The world's top mutual fund managers say the U.S. stock rally is about to come to an end.
More than half, or 58%, of 253 fund managers surveyed by Bank of America Merrill Lynch say stocks are the most overvalued investments in the world. That's up from 51% in an August survey.
Many investors and market watchers have been confounded by the U.S. stock market rally of 2012 amid what appears to be slowing global growth. All three major U.S. stock indexes have inked double digit gains in 2012 with the Nasdaq (COMP) jumping 22%.
What keeps fund managers up at night is potential inaction by Congress on the issue of the so-called fiscal cliff.
"Investors now view the U.S. fiscal cliff as a greater threat than the eurozone -- and the upcoming election is putting these fears into sharper focus," said Michael Hartnett, chief investment strategist at BofA Merrill Lynch Global Research, in a statement.
As fund managers become less worried about the European sovereign debt crisis, they're allocating more money to European equities, raising the amount invested in European stocks to the highest level since February 2001, according to the survey.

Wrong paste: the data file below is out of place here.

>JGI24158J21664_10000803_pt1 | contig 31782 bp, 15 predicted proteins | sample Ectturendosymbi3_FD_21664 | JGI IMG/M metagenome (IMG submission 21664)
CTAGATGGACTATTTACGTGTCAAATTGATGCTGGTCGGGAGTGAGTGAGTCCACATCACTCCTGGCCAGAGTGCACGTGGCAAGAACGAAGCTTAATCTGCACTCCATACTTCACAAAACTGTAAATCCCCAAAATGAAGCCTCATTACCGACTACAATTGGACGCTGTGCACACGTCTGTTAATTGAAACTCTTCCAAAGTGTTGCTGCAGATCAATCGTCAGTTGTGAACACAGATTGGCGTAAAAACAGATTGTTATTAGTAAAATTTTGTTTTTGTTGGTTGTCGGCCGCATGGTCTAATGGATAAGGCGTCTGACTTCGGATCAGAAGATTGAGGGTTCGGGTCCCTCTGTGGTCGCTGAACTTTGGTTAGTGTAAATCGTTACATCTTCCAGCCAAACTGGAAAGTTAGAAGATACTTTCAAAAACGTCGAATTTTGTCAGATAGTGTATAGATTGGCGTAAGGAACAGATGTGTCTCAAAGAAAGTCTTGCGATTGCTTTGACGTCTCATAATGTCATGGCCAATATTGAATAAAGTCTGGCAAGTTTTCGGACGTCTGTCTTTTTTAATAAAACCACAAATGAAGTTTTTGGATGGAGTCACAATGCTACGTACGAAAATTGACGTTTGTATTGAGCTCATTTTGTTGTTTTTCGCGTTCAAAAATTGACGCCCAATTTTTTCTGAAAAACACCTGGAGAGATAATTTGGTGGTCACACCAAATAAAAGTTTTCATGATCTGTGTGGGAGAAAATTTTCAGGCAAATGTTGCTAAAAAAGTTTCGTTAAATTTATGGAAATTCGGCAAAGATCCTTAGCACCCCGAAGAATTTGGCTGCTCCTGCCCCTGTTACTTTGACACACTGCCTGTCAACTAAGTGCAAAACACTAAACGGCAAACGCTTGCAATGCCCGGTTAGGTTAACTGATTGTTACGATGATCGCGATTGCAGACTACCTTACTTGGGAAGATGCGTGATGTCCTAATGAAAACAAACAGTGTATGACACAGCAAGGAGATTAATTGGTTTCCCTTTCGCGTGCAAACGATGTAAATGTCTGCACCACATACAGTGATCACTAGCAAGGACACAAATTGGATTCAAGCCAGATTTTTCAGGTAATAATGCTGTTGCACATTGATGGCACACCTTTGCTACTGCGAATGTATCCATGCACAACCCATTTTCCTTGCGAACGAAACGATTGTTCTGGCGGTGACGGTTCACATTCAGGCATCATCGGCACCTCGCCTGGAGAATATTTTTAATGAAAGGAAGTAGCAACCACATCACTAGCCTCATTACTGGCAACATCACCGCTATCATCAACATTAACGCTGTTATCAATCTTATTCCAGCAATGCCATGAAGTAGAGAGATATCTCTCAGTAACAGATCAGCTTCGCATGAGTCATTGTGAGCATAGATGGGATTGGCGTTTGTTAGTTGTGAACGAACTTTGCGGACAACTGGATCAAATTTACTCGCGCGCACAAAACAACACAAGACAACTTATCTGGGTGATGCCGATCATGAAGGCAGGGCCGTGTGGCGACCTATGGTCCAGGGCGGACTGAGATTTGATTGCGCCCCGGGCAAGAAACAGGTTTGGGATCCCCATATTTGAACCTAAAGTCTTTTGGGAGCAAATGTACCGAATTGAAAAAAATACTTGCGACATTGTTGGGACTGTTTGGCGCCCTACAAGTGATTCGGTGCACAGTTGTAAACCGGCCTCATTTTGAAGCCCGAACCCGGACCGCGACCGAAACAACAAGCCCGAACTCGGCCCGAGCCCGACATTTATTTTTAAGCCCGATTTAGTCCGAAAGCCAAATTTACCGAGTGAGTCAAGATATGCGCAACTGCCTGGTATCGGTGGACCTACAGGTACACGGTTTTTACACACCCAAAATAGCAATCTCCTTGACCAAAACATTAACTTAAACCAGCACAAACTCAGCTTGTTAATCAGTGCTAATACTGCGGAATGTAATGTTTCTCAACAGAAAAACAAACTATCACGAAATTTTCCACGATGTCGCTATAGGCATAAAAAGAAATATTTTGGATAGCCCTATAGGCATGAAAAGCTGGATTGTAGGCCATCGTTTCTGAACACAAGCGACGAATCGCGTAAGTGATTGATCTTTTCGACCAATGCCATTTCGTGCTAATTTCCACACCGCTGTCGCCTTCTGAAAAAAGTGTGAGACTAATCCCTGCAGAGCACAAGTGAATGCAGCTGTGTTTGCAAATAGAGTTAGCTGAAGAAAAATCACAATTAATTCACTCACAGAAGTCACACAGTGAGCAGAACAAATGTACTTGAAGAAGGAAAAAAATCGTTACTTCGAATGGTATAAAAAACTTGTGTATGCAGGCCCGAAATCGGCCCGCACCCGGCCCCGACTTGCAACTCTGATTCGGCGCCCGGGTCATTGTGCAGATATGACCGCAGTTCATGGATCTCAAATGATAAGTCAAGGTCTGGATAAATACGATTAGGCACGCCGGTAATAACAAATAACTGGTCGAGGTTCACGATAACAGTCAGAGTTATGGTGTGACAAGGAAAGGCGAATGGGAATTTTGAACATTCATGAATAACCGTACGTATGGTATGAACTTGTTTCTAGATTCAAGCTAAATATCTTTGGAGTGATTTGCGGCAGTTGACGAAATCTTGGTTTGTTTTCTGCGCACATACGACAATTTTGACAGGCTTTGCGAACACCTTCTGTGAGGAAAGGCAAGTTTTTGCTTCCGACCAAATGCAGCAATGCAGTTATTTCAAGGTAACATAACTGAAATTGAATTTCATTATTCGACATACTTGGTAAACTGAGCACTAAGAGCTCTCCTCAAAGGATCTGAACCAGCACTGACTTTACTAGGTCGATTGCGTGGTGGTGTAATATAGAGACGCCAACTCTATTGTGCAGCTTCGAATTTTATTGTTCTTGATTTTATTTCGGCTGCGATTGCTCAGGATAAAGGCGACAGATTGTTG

In fact, fund managers have increased their position in European equities by double digits for three consecutive months. That marks the first time they've moved that aggressively into European stocks since the summer of 2009.
European markets have also seen broad gains this year. Germany's DAX (DAX) is up 25% and France's CAC 40 (CAC40) is up 11%. "Any extension of the rally [in European stocks] is likely to be led by sector rotation and buying of unloved, domestically exposed stocks," said John Bilton, Bank of America's European Investment Strategist.
Oil and gas and technology are the most loved European sectors, or where fund managers put the largest percentage of capital. The most hated: financials and real estate.
Not a member yet?Sign up now for a free account
|America's gun stores are overstocked|
|Americans are paying more for slower Internet|
|Can anything save Sony?|
|Baby Boomers say they aren't moving out of their homes|
|Wall Street firm pushes for student loan forgiveness|